New Delhi: Coal Minister Sriprakash Jaiswal on Wednesday said bidding process for coal block allocation could not be implemented due to stringent opposition from five coal-rich states like Chhattisgarh, Jharkhand and West Bengal.
Asserting that Prime Minister Manmohan Singh could not be held responsible in any manner on this issue, he said: "Five states -- Rajasthan, Chhattisgarh, Jharkhand, Odisha and West Bengal -- had strongly opposed to the idea introduction of coal block allocation through the bidding route".
Though the concept of allocation of captive coal blocks through competitive bidding was first mooted in 2004, the modus operandi is yet to be finalised by the government.
Government auditor CAG had earlier this week said private firms are likely to gain a whopping Rs 1.86 lakh crore from allocation of 57 coal blocks without competitive bidding between 2005 and 2009.
"Delay in introduction of the process of competitive bidding has rendered the existing process beneficial to the private companies. Audit has estimated financial gains to the tune of Rs 1.86 lakh crore likely to accrue to private coal block allottees," the CAG report had said.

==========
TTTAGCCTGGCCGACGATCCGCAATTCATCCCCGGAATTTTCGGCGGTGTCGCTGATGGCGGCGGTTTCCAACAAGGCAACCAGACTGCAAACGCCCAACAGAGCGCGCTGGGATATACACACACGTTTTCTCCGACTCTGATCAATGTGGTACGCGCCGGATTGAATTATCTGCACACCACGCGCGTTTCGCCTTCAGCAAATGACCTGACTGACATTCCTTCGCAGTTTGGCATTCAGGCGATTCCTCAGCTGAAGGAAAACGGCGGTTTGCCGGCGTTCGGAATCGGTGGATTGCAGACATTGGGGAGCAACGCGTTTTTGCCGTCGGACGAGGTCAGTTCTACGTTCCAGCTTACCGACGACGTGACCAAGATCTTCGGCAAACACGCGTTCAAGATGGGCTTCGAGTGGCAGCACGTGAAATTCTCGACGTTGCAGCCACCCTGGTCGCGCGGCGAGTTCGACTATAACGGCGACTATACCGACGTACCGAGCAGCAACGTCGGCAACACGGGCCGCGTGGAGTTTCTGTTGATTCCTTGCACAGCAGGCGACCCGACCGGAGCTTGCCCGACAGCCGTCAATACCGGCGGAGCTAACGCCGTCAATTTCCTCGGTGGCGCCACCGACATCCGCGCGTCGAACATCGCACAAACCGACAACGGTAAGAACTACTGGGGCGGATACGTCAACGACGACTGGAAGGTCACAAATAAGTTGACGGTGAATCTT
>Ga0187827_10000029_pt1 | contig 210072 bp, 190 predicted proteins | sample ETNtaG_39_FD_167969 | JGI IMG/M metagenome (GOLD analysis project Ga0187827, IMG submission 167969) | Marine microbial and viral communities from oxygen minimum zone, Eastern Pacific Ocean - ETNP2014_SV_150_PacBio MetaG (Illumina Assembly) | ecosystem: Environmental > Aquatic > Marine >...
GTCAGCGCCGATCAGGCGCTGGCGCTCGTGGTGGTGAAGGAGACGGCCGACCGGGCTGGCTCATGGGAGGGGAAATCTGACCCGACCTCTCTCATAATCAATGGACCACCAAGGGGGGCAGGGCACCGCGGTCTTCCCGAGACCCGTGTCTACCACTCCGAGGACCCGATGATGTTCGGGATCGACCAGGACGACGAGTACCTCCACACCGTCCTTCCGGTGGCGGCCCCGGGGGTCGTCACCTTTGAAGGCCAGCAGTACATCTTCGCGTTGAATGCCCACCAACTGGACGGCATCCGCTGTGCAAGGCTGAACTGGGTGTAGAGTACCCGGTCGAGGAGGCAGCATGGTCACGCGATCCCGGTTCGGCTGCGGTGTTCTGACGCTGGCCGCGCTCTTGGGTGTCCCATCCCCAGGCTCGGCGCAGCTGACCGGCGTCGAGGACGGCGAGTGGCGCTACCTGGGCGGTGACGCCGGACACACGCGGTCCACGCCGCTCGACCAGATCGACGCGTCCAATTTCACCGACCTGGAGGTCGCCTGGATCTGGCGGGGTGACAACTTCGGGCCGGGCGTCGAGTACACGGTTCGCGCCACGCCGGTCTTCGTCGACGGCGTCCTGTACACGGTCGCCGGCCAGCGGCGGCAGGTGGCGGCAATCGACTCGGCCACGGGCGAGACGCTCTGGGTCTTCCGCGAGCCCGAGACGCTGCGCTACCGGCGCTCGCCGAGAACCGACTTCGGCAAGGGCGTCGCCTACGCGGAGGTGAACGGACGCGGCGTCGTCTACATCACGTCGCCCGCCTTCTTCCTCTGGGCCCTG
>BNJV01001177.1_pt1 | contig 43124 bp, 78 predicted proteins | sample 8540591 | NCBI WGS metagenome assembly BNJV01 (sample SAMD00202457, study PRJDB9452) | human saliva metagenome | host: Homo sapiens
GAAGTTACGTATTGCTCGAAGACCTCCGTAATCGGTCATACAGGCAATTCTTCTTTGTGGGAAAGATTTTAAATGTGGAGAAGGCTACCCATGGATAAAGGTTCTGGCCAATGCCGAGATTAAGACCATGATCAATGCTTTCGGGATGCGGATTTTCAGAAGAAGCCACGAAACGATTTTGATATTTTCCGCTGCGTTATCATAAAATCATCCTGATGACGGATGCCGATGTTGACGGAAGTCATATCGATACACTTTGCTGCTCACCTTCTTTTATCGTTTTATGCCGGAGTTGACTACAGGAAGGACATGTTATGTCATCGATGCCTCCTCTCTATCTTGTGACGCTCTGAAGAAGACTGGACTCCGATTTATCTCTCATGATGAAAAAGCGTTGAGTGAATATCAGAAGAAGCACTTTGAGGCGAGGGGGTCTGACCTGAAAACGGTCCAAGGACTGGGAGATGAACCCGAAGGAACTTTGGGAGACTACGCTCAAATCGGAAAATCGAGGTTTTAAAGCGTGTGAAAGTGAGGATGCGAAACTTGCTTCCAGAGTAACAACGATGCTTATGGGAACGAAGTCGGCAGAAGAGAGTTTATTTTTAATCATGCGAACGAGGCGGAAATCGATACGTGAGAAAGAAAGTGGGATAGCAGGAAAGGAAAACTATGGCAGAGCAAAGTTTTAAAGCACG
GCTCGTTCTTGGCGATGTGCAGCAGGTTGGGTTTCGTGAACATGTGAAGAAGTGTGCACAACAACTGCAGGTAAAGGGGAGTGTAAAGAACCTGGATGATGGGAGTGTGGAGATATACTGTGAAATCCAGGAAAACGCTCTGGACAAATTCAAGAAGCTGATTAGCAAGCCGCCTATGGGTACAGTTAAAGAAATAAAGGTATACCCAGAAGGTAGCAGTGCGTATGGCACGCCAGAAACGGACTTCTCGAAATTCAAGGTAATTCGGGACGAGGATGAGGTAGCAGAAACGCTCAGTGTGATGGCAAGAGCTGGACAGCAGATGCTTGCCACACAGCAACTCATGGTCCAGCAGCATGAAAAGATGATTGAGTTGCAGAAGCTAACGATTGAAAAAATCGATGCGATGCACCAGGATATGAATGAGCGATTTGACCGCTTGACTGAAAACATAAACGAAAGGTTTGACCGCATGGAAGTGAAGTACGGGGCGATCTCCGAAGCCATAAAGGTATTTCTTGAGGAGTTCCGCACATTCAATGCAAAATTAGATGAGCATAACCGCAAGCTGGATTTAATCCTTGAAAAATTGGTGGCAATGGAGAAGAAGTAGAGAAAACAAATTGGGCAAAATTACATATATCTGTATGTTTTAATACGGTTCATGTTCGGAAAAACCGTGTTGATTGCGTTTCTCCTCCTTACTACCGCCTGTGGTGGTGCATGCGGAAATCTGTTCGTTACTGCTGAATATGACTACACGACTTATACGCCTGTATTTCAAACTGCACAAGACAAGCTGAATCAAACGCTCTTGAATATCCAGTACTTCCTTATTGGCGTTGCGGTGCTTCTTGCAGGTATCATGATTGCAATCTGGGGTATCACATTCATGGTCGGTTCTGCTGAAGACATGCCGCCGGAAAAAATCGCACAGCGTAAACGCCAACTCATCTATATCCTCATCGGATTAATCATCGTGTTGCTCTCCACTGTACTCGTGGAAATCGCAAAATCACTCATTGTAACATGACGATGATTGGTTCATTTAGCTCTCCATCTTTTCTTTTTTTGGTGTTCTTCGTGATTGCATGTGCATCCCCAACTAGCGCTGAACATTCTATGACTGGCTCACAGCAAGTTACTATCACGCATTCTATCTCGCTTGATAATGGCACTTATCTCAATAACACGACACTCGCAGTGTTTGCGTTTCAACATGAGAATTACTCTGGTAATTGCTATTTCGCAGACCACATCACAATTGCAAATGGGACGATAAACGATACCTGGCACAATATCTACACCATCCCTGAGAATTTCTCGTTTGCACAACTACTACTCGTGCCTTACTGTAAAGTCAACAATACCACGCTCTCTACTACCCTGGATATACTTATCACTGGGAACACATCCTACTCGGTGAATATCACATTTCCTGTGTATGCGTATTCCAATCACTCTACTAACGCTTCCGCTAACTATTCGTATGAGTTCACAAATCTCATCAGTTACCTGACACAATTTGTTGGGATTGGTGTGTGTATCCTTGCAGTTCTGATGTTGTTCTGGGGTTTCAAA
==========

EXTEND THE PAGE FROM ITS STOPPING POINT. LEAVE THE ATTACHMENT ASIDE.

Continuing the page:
The Comptroller and Auditor General (CAG) arrived at the estimates based on the average cost of production and average sale price of opencast mines of Coal India in 2010-11.
Stating that the Coal Ministry tried but in vain to bring the erring states on board on the issue, Jaiswal said states had opposed the bidding idea as they apprehended this would impact industrial activity as coal would become costlier.
Jaiswal criticised the Opposition for creating ruckus in the Parliament and said that given a chance, he would bring forth the real picture.